• AI itself could be used by companies to help retrain (and retain) workers. AI driven training programs can deliver personalized training.
Exavalu’s Enterprise Operating Model for AI

Exavalu’s Enterprise Operating Model for AI is a holistic framework that considers all aspects to mature AI adoption in ways that improve business value & outcomes, adapts to newer technologies as they evolve, integrates with value chain participants to accelerate AI, fosters open collaboration with alliance partners, addresses talent gaps, organizationally centralizes certain functions yet federates others, and provides ways to handle culture change and employee rebalancing.

Organizational Appreciation and Business Value –

  • What is the level of appreciation between/amongst business executives and practitioners around AI?
  • What campaigns are needed to align stakeholders to achieve organizational momentum?
  • What use cases are in line with the organization’s vision and plans?
  • What use cases are at the right level of complexity and risk that are right for an organization’s journey? What could be the success criteria?
  • What AI initiatives have been undertaken so far and with what results?
AI Technologies –
  • What technologies have been invested in and with what results?
  • What platforms (if any) has an organization has committed to that have AI capabilities? What high-compute infrastructure?
  • Does the architecture allow modularity and standard integrations?
  • What’s the organization’s experience with Low/No Code platforms?
Data Strategy and Platforms –
  • What’s the organization’s strategy around Data? What is the roadmap and assets already in place that can be leveraged?
  • What data sets, data sources, data quality, data catalog, high value data?
  • Data Lineage and systems of record?
  • What data privacy and security models are already in place?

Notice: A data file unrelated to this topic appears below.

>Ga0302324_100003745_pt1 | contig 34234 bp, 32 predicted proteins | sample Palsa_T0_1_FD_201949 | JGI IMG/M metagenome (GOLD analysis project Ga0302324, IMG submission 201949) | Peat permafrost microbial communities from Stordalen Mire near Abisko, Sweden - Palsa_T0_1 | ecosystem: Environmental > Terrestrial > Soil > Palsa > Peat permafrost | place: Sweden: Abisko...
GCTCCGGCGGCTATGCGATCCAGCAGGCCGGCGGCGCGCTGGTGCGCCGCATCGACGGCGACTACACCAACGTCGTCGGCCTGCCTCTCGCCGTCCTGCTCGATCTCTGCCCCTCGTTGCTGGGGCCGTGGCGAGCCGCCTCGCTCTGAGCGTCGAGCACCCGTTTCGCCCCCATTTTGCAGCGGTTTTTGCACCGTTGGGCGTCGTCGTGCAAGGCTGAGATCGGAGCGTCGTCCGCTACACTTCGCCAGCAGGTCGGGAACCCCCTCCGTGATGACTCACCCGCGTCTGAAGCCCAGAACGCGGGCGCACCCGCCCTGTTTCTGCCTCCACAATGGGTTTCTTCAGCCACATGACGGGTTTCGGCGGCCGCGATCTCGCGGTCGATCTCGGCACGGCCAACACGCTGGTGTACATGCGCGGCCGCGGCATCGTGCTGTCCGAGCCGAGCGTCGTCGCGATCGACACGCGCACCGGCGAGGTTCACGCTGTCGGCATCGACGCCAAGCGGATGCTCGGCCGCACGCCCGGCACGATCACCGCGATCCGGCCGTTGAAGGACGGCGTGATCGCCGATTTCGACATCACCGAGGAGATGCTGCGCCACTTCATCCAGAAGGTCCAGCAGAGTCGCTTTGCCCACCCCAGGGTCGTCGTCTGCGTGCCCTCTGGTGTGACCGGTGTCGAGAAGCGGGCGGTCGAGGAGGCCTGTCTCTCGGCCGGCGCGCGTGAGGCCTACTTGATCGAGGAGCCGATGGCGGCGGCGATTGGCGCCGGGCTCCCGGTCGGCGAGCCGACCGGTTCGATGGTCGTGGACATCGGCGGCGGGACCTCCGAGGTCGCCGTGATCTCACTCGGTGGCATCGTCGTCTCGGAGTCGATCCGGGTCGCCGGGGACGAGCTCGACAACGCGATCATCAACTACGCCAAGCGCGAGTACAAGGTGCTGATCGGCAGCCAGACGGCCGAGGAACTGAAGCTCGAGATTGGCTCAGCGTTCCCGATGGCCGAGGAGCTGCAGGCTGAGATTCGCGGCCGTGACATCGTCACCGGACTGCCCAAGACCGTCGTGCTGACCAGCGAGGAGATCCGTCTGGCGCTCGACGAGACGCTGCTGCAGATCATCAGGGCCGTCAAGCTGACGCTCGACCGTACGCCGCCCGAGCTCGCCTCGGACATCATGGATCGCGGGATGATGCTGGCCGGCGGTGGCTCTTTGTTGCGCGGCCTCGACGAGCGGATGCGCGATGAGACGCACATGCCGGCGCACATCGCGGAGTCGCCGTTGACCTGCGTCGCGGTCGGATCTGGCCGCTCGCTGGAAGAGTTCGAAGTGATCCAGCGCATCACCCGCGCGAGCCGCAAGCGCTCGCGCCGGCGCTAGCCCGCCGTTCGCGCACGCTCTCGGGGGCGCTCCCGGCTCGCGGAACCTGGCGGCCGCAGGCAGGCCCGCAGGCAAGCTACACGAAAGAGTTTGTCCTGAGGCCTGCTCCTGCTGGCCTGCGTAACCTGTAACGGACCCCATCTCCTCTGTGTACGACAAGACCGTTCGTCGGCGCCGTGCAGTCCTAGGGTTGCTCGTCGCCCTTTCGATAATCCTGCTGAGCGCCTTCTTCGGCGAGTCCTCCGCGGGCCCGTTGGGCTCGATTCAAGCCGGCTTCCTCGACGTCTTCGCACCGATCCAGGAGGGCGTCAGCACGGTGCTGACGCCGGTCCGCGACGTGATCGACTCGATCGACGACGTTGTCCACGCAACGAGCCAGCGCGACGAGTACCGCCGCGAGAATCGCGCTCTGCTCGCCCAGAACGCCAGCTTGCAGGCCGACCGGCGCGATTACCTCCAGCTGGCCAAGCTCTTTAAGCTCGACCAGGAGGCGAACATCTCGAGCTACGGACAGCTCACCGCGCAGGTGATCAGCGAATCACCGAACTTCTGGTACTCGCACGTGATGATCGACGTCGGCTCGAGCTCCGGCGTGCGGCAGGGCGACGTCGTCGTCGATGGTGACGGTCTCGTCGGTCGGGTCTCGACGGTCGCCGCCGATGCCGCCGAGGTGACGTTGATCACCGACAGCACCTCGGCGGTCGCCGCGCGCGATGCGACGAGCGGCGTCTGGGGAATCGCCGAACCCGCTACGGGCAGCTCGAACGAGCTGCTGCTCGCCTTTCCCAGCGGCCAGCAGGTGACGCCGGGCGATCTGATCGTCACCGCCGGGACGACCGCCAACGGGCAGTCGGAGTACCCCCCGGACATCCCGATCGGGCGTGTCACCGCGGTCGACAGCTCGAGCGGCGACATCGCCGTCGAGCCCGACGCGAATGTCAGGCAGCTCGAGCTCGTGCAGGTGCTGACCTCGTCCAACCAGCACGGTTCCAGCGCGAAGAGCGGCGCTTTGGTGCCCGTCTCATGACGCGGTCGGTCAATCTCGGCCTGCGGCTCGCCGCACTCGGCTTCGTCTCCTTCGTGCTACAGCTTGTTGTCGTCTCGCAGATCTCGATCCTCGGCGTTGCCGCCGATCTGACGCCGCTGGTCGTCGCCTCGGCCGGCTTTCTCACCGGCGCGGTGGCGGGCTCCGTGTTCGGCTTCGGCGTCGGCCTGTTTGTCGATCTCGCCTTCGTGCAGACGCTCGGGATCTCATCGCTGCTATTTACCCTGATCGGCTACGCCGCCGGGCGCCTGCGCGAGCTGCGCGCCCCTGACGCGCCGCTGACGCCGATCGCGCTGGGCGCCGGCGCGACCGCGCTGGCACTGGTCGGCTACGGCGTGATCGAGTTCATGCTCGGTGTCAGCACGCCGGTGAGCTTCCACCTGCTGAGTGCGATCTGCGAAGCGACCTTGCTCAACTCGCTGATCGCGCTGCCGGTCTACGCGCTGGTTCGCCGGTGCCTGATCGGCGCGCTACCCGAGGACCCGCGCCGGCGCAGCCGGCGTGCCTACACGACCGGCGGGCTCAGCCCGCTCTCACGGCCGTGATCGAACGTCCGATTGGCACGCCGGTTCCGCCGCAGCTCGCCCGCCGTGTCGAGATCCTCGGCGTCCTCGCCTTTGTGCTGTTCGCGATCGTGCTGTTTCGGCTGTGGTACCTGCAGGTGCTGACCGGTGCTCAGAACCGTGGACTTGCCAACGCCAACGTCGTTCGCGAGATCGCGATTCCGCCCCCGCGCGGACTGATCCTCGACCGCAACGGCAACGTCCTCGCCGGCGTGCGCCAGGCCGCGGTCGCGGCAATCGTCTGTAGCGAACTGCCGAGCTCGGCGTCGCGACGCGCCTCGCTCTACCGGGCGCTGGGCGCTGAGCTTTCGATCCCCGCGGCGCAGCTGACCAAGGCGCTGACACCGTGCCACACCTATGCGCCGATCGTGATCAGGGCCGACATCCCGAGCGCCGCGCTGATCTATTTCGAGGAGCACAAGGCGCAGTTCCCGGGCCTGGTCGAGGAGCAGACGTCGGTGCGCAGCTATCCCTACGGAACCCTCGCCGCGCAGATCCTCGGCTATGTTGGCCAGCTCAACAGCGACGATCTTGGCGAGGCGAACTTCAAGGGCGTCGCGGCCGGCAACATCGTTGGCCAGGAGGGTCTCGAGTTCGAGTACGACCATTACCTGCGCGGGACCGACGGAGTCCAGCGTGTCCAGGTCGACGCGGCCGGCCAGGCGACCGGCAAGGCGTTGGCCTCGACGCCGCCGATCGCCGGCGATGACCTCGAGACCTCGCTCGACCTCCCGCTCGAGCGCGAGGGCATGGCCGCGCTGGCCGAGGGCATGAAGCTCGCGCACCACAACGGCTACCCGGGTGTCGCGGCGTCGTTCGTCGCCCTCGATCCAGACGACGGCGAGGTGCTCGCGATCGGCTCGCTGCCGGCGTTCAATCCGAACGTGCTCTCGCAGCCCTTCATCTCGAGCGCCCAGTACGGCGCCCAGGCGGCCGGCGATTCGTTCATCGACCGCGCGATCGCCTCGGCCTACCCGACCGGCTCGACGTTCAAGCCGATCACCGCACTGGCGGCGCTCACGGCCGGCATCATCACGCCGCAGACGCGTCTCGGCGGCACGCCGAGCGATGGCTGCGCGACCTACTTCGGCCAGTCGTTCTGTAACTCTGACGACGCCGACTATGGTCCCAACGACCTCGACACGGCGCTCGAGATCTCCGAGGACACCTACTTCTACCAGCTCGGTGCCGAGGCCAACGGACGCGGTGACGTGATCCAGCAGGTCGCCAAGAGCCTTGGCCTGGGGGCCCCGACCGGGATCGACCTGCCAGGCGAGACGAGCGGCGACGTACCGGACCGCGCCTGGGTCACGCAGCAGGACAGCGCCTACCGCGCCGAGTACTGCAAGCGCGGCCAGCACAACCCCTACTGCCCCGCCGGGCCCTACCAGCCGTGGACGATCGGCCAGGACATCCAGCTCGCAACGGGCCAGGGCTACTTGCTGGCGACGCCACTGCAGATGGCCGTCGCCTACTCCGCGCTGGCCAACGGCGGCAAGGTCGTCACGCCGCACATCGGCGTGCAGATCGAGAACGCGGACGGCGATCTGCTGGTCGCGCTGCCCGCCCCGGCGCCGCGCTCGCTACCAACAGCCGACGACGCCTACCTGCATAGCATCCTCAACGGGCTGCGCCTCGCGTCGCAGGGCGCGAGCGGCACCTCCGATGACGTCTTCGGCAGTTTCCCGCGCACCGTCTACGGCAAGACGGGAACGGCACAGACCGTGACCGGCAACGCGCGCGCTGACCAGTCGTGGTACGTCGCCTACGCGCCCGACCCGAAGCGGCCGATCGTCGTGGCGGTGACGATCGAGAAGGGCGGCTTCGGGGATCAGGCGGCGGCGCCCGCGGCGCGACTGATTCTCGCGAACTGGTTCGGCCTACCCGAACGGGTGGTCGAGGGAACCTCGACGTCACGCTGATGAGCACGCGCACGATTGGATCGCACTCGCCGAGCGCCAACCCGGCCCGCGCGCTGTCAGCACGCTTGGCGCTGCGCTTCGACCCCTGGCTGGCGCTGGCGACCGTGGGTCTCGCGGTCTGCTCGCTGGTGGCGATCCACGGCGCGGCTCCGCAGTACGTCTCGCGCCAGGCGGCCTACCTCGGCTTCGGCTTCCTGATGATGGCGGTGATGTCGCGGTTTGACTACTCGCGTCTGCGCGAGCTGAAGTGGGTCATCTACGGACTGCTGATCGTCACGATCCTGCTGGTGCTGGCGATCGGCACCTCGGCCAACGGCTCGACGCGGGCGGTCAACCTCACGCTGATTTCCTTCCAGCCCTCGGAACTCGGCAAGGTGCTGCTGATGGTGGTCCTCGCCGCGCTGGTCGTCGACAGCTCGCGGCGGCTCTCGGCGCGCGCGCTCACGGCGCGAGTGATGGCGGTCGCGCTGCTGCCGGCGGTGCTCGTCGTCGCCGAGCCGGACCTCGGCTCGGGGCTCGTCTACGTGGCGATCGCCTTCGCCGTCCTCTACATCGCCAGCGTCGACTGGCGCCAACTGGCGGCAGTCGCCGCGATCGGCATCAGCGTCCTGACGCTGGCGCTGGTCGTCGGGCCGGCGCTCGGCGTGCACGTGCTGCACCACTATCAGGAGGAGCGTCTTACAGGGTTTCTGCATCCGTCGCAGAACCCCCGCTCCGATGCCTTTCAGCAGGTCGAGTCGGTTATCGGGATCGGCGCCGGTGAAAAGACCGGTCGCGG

AI Operating Model –
  • How is AI being delivered currently and with what learnings?
  • What is the Talent Strategy for scarce AI talent? How are partners being leveraged?
  • What areas can benefit from centralization? What product management discipline exists for ongoing refinement?
  • How is AI being operationally implemented into business processes? What gaps exist?
  • What standardized training, toolkits, methodologies exist and are needed?
Culture Change and Workforce Displacement –
  • How can open, collaborative, learning culture be introduced if already not in place? What is the composition of the workforce that will have to be realigned? Who are the AI Champions that can drive adoption?
Trust, Ethics, Governance and Controls –
  • From initial experiments, what challenges have surfaced? What are the organization’s ideas around establishing trust, handling ethics and instituting governance and controls?
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About the Author:

Jayati Hazra is a Director with Exavalu and has 20 years of experience in Enterprise Solutions, Business & Technology Consulting in Lifesciences, Public Sector and Manufacturing industries. You can reach her at Jayati.Hazra@exavalu.com